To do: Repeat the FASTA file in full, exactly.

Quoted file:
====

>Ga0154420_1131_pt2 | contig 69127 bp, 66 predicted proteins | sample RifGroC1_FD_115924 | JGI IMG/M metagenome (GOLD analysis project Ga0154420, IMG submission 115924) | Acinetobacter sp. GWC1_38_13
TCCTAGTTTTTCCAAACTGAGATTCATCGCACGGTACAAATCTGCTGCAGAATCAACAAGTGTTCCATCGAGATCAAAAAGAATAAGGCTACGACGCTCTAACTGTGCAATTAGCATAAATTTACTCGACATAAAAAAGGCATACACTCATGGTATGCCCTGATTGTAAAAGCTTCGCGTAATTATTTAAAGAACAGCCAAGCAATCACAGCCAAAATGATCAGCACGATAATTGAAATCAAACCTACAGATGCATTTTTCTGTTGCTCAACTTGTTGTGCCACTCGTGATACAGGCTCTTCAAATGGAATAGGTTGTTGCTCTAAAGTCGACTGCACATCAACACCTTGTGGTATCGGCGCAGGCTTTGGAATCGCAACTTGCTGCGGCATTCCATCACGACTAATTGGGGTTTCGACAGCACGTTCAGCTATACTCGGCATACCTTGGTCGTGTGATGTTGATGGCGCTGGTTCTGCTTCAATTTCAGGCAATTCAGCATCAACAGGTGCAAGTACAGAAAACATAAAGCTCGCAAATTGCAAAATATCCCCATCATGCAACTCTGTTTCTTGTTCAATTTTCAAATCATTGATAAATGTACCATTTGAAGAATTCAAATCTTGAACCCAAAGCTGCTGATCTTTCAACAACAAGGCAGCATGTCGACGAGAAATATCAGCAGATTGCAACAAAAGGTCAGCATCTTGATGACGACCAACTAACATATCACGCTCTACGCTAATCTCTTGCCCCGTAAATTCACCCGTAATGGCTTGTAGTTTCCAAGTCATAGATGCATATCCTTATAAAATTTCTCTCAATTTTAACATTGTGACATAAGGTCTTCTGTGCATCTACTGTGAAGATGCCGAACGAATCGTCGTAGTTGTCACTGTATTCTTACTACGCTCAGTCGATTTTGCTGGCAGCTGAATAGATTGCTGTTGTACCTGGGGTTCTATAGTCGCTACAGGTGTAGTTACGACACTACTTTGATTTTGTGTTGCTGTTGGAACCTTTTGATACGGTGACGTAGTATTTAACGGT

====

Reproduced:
>Ga0154420_1131_pt2 | contig 69127 bp, 66 predicted proteins | sample RifGroC1_FD_115924 | JGI IMG/M metagenome (GOLD analysis project Ga0154420, IMG submission 115924) | Acinetobacter sp. GWC1_38_13
TCCTAGTTTTTCCAAACTGAGATTCATCGCACGGTACAAATCTGCTGCAGAATCAACAAGTGTTCCATCGAGATCAAAAAGAATAAGGCTACGACGCTCTAACTGTGCAATTAGCATAAATTTACTCGACATAAAAAAGGCATACACTCATGGTATGCCCTGATTGTAAAAGCTTCGCGTAATTATTTAAAGAACAGCCAAGCAATCACAGCCAAAATGATCAGCACGATAATTGAAATCAAACCTACAGATGCATTTTTCTGTTGCTCAACTTGTTGTGCCACTCGTGATACAGGCTCTTCAAATGGAATAGGTTGTTGCTCTAAAGTCGACTGCACATCAACACCTTGTGGTATCGGCGCAGGCTTTGGAATCGCAACTTGCTGCGGCATTCCATCACGACTAATTGGGGTTTCGACAGCACGTTCAGCTATACTCGGCATACCTTGGTCGTGTGATGTTGATGGCGCTGGTTCTGCTTCAATTTCAGGCAATTCAGCATCAACAGGTGCAAGTACAGAAAACATAAAGCTCGCAAATTGCAAAATATCCCCATCATGCAACTCTGTTTCTTGTTCAATTTTCAAATCATTGATAAATGTACCATTTGAAGAATTCAAATCTTGAACCCAAAGCTGCTGATCTTTCAACAACAAGGCAGCATGTCGACGAGAAATATCAGCAGATTGCAACAAAAGGTCAGCATCTTGATGACGACCAACTAACATATCACGCTCTACGCTAATCTCTTGCCCCGTAAATTCACCCGTAATGGCTTGTAGTTTCCAAGTCATAGATGCATATCCTTATAAAATTTCTCTCAATTTTAACATTGTGACATAAGGTCTTCTGTGCATCTACTGTGAAGATGCCGAACGAATCGTCGTAGTTGTCACTGTATTCTTACTACGCTCAGTCGATTTTGCTGGCAGCTGAATAGATTGCTGTTGTACCTGGGGTTCTATAGTCGCTACAGGTGTAGTTACGACACTACTTTGATTTTGTGTTGCTGTTGGAACCTTTTGATACGGTGACGTAGTATTTAACGGT